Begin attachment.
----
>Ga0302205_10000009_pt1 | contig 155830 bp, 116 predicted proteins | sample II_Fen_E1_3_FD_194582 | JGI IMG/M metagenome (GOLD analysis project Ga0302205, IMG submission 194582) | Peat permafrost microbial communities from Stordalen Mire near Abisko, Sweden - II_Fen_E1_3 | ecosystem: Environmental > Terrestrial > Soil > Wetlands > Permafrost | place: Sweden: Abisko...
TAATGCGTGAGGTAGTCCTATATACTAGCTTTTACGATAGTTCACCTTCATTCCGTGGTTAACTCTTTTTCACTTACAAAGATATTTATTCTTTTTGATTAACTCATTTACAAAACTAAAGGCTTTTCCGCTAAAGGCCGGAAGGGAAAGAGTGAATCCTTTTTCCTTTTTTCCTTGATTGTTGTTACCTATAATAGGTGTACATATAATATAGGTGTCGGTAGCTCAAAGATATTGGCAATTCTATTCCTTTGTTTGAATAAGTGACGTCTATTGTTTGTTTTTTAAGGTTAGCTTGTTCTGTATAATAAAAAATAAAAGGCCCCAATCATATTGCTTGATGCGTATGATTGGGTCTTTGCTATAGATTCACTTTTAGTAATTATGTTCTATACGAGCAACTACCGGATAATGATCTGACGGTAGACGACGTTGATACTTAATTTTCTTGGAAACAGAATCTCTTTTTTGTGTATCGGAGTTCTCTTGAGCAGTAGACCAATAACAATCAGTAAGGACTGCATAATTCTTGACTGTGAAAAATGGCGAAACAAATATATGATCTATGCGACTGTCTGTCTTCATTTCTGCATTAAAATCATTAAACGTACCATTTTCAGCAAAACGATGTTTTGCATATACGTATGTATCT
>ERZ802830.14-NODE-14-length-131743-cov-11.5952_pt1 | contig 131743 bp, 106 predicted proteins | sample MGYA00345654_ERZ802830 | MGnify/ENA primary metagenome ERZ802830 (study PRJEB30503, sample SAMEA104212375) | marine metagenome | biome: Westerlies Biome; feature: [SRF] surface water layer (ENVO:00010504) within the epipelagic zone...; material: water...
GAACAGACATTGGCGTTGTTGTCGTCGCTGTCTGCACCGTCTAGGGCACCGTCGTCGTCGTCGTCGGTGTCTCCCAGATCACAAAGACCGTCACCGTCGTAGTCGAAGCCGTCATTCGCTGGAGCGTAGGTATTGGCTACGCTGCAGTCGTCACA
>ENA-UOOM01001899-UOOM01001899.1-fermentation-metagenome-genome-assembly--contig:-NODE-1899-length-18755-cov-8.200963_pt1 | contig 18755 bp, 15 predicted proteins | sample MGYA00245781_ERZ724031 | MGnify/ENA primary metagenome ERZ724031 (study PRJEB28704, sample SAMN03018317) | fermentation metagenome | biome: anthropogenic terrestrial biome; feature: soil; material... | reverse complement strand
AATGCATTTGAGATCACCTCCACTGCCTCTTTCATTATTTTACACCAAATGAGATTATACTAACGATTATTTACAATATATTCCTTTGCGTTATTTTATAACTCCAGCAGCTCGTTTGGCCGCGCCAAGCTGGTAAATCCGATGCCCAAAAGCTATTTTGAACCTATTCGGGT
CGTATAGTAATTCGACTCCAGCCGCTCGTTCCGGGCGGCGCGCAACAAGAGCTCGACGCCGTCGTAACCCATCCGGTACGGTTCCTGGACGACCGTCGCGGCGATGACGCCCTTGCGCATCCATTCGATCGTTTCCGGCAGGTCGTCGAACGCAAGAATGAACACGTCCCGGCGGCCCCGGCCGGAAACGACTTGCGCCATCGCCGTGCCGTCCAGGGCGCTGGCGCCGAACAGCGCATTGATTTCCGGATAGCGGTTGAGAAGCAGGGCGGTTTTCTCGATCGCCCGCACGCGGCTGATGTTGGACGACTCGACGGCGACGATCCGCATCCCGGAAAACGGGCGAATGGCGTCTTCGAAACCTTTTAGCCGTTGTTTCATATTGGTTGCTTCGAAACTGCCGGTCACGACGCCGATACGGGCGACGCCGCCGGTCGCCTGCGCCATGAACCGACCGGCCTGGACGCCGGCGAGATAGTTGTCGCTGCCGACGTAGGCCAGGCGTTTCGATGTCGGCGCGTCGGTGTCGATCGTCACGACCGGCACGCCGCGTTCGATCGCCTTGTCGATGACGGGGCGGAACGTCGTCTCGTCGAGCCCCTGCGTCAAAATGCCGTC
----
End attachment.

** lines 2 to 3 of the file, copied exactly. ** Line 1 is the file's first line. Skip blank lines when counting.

TAATGCGTGAGGTAGTCCTATATACTAGCTTTTACGATAGTTCACCTTCATTCCGTGGTTAACTCTTTTTCACTTACAAAGATATTTATTCTTTTTGATTAACTCATTTACAAAACTAAAGGCTTTTCCGCTAAAGGCCGGAAGGGAAAGAGTGAATCCTTTTTCCTTTTTTCCTTGATTGTTGTTACCTATAATAGGTGTACATATAATATAGGTGTCGGTAGCTCAAAGATATTGGCAATTCTATTCCTTTGTTTGAATAAGTGACGTCTATTGTTTGTTTTTTAAGGTTAGCTTGTTCTGTATAATAAAAAATAAAAGGCCCCAATCATATTGCTTGATGCGTATGATTGGGTCTTTGCTATAGATTCACTTTTAGTAATTATGTTCTATACGAGCAACTACCGGATAATGATCTGACGGTAGACGACGTTGATACTTAATTTTCTTGGAAACAGAATCTCTTTTTTGTGTATCGGAGTTCTCTTGAGCAGTAGACCAATAACAATCAGTAAGGACTGCATAATTCTTGACTGTGAAAAATGGCGAAACAAATATATGATCTATGCGACTGTCTGTCTTCATTTCTGCATTAAAATCATTAAACGTACCATTTTCAGCAAAACGATGTTTTGCATATACGTATGTATCT
>ERZ802830.14-NODE-14-length-131743-cov-11.5952_pt1 | contig 131743 bp, 106 predicted proteins | sample MGYA00345654_ERZ802830 | MGnify/ENA primary metagenome ERZ802830 (study PRJEB30503, sample SAMEA104212375) | marine metagenome | biome: Westerlies Biome; feature: [SRF] surface water layer (ENVO:00010504) within the epipelagic zone...; material: water...